Finger trees
Moving on from operations on data structures to data structure implementations, monoids can be used to implement finger trees, an efficient and versatile data structure. Its implementation makes use of monoidal values as tags for the tree nodes; and different data structures (such as sequences, priority queues, and search trees) can be obtained simply by changing the involved Monoid instance.[2]
Options and settings
In a wholly different context, monoids can be a handy way of treating application options and settings. Two examples are Cabal, the Haskell packaging system ("Package databases are monoids. Configuration files are monoids. Command line flags and sets of command line flags are monoids. Package build information is a monoid.") and XMonad, a tiling window manager implemented in Haskell ("xmonad configuration hooks are monoidal.") [3]. Below are snippets from a XMonad configuration file (which is just a Haskell program) showing the monoidal hooks in action [4].
-- A ManageHook is a rule, or a combination of rules, for
-- automatically handling specific kinds of windows. It
-- is applied on window creation.

myManageHook :: ManageHook
myManageHook = composeAll
    [ manageConkeror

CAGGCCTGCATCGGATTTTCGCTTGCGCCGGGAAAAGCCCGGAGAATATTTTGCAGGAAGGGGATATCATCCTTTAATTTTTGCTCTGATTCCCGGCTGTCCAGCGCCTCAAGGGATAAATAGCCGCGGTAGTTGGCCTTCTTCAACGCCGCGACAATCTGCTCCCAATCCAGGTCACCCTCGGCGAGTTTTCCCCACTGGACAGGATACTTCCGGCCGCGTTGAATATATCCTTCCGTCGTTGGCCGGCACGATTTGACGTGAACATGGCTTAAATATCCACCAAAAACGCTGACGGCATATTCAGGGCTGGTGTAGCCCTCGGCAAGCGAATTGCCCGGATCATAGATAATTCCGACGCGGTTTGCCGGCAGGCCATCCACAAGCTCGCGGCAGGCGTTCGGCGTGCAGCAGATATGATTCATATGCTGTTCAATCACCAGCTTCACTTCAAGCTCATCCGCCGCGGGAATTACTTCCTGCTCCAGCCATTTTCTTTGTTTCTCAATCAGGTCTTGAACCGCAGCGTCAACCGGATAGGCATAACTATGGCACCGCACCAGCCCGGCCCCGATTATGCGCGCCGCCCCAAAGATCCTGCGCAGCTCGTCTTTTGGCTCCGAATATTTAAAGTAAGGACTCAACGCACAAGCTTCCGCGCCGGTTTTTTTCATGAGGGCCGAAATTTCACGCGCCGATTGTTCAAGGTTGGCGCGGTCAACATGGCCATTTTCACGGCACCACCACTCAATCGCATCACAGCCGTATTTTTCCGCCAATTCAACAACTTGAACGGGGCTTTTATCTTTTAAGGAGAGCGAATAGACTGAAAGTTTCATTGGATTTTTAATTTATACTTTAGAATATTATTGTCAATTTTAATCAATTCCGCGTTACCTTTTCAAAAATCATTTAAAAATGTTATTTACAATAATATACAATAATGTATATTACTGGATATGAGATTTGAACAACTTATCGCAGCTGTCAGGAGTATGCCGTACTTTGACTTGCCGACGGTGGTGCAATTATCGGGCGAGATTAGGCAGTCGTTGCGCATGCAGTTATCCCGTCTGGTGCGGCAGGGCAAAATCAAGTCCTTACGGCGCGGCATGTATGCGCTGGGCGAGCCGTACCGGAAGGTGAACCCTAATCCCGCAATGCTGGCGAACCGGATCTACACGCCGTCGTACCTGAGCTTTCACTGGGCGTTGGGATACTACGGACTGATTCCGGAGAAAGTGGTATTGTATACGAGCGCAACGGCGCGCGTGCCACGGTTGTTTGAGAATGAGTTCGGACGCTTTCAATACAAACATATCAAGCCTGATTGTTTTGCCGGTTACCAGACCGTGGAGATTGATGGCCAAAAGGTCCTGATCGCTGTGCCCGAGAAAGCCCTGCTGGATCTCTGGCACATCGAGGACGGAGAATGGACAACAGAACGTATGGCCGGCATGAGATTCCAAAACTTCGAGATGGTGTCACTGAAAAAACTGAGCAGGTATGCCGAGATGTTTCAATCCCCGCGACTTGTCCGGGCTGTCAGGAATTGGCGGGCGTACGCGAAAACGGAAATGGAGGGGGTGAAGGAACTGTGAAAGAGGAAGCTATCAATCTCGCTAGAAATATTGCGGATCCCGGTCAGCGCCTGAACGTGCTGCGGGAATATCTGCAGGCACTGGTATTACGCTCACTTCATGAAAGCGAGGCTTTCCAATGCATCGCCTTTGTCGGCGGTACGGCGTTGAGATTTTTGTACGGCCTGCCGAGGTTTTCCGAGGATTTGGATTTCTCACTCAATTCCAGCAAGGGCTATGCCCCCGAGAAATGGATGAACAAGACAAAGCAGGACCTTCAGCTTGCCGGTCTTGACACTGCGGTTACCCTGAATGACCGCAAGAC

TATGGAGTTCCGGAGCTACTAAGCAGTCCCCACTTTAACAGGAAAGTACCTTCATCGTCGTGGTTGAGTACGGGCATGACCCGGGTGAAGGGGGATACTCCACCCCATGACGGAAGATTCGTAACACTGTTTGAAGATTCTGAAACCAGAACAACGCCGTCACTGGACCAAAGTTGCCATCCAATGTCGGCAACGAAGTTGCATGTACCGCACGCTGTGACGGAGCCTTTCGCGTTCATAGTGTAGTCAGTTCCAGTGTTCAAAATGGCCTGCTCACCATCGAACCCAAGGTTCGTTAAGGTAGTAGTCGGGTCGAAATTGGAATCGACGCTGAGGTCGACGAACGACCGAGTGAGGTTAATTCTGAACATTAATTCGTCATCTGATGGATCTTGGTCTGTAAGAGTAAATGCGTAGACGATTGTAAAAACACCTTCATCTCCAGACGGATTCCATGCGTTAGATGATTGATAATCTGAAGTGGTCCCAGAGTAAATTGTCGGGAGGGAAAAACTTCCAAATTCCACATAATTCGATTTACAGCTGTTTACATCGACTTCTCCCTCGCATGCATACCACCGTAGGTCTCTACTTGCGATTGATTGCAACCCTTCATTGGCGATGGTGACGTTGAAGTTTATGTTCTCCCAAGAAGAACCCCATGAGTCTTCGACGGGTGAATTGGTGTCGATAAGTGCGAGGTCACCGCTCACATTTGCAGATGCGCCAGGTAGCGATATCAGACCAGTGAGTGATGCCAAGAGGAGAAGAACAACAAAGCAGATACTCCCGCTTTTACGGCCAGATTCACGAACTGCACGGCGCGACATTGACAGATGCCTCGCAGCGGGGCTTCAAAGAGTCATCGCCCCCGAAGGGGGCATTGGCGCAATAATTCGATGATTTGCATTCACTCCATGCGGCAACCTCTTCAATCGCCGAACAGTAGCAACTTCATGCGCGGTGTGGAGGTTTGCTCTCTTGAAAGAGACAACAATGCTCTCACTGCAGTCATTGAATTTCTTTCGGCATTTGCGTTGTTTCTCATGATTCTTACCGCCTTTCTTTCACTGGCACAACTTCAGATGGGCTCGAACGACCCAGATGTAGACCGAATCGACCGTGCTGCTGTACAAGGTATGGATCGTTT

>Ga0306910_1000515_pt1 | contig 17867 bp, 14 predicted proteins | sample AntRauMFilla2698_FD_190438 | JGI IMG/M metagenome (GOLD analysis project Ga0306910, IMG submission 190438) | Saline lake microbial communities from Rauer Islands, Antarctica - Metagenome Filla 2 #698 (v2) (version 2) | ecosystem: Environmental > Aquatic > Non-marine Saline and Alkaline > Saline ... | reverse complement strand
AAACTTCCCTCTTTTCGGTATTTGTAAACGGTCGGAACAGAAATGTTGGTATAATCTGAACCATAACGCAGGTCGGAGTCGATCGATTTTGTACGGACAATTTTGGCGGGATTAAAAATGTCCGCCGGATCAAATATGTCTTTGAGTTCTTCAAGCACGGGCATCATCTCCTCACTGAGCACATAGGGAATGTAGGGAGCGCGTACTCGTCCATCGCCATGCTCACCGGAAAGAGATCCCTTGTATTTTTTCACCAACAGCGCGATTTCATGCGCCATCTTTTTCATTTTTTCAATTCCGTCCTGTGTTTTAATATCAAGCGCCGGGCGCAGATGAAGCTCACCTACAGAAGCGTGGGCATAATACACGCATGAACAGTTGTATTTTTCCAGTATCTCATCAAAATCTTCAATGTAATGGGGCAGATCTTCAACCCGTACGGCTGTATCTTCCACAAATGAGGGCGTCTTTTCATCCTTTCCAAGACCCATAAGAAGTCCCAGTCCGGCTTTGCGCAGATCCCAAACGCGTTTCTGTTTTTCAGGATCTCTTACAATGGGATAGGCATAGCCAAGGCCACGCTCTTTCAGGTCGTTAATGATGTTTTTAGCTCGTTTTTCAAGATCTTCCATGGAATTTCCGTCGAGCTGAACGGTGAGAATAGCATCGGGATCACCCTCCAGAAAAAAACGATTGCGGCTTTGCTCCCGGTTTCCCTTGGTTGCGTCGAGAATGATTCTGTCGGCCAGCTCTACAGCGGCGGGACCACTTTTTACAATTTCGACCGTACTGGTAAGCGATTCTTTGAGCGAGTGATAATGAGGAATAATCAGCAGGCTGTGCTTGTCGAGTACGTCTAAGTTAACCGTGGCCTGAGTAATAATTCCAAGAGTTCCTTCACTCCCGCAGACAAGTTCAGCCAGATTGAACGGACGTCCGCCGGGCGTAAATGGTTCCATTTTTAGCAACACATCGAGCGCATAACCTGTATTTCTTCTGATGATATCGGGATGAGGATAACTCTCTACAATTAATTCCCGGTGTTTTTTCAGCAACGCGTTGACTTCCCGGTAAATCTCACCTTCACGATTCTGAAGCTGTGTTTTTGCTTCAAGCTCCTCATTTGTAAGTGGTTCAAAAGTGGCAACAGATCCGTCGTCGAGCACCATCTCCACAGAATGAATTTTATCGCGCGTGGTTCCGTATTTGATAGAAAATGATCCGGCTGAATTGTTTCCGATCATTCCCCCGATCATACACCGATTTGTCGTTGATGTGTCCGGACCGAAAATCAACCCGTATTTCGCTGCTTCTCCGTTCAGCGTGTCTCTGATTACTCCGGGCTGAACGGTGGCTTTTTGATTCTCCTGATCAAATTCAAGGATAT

, manageDocs
    , manageEmacs
    , manageGimp
    , manageImages
    , manageTerm
    , manageTransient
    , manageVideo
    , manageWeb
    , myNSManageHook scratchpads

-- manageEmacs, for instance, makes a duplicate of an Emacs
-- window in workspace 3 and sets its opacity to 90%. It
-- looks like this:

-- liftX lifts a normal X action into a Query (as expected by -->)
-- idHook ensures the proper return type
manageEmacs :: ManageHook
manageEmacs =
    className =? "Emacs"
    --> (ask >>= doF . \w -> (copyWindow w "3:emacs"))
    <+> (ask >>= \w -> liftX (setOpacity w 0.9) >> idHook)

-- The hooks are used as fields of the XMonad configuration,
-- which is passed to the IO action that starts XMonad.

myConfig xmproc = defaultConfig
                  { -- Among other fields...
                  , manageHook         = myManageHook

-- idHook, (<+>), composeAll and (-->) are just user-friendly
-- synonyms for monoid operations, defined in the
-- XMonad.ManageHook module thusly:

-- | The identity hook that returns the WindowSet unchanged.
idHook :: Monoid m => m
idHook = mempty

-- | Infix 'mappend'. Compose two 'ManageHook' from right to left.
(<+>) :: Monoid m => m -> m -> m
(<+>) = mappend

-- | Compose the list of 'ManageHook's.
composeAll :: Monoid m => [m] -> m
composeAll = mconcat

-- | @p --> x@.  If @p@ returns 'True', execute the 'ManageHook'.
-- > (-->) :: Monoid m => Query Bool -> Query m -> Query m -- a simpler type
(-->) :: (Monad m, Monoid a) => m Bool -> m a -> m a
p --> f = p >>= \b -> if b then f else return mempty
A simple diagrams example. The code for it is:
mconcat  (fmap
  (circle . (/20)) [1..5])
<> triangle (sqrt 3 / 2)
  # lwL 0.01 # fc yellow 
<> circle 0.5 # lwL 0.02
  # fc deepskyblue